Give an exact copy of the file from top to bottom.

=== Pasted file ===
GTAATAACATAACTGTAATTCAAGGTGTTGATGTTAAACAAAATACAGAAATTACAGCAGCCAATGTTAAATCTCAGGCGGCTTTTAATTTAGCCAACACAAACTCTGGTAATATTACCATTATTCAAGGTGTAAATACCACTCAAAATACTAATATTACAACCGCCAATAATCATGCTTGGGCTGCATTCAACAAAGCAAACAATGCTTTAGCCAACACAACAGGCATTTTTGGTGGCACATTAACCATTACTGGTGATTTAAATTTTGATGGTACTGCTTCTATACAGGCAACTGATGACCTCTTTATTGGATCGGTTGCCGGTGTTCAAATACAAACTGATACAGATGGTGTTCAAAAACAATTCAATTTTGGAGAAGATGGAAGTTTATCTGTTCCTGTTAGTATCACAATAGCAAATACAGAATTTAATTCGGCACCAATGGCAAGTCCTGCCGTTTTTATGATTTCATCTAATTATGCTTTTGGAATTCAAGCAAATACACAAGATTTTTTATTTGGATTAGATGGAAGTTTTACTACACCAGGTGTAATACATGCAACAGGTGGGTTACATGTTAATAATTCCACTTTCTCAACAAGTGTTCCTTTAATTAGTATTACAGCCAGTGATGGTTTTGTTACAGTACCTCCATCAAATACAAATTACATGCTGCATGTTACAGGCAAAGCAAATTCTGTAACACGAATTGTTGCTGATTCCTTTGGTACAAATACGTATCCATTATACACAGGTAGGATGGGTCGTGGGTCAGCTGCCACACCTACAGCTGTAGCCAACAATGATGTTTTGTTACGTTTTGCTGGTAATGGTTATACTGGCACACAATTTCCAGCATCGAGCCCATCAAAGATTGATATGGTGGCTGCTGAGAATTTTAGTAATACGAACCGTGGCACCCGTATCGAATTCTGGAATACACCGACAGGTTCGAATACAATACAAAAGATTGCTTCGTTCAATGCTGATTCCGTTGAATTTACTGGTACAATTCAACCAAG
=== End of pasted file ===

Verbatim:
GTAATAACATAACTGTAATTCAAGGTGTTGATGTTAAACAAAATACAGAAATTACAGCAGCCAATGTTAAATCTCAGGCGGCTTTTAATTTAGCCAACACAAACTCTGGTAATATTACCATTATTCAAGGTGTAAATACCACTCAAAATACTAATATTACAACCGCCAATAATCATGCTTGGGCTGCATTCAACAAAGCAAACAATGCTTTAGCCAACACAACAGGCATTTTTGGTGGCACATTAACCATTACTGGTGATTTAAATTTTGATGGTACTGCTTCTATACAGGCAACTGATGACCTCTTTATTGGATCGGTTGCCGGTGTTCAAATACAAACTGATACAGATGGTGTTCAAAAACAATTCAATTTTGGAGAAGATGGAAGTTTATCTGTTCCTGTTAGTATCACAATAGCAAATACAGAATTTAATTCGGCACCAATGGCAAGTCCTGCCGTTTTTATGATTTCATCTAATTATGCTTTTGGAATTCAAGCAAATACACAAGATTTTTTATTTGGATTAGATGGAAGTTTTACTACACCAGGTGTAATACATGCAACAGGTGGGTTACATGTTAATAATTCCACTTTCTCAACAAGTGTTCCTTTAATTAGTATTACAGCCAGTGATGGTTTTGTTACAGTACCTCCATCAAATACAAATTACATGCTGCATGTTACAGGCAAAGCAAATTCTGTAACACGAATTGTTGCTGATTCCTTTGGTACAAATACGTATCCATTATACACAGGTAGGATGGGTCGTGGGTCAGCTGCCACACCTACAGCTGTAGCCAACAATGATGTTTTGTTACGTTTTGCTGGTAATGGTTATACTGGCACACAATTTCCAGCATCGAGCCCATCAAAGATTGATATGGTGGCTGCTGAGAATTTTAGTAATACGAACCGTGGCACCCGTATCGAATTCTGGAATACACCGACAGGTTCGAATACAATACAAAAGATTGCTTCGTTCAATGCTGATTCCGTTGAATTTACTGGTACAATTCAACCAAG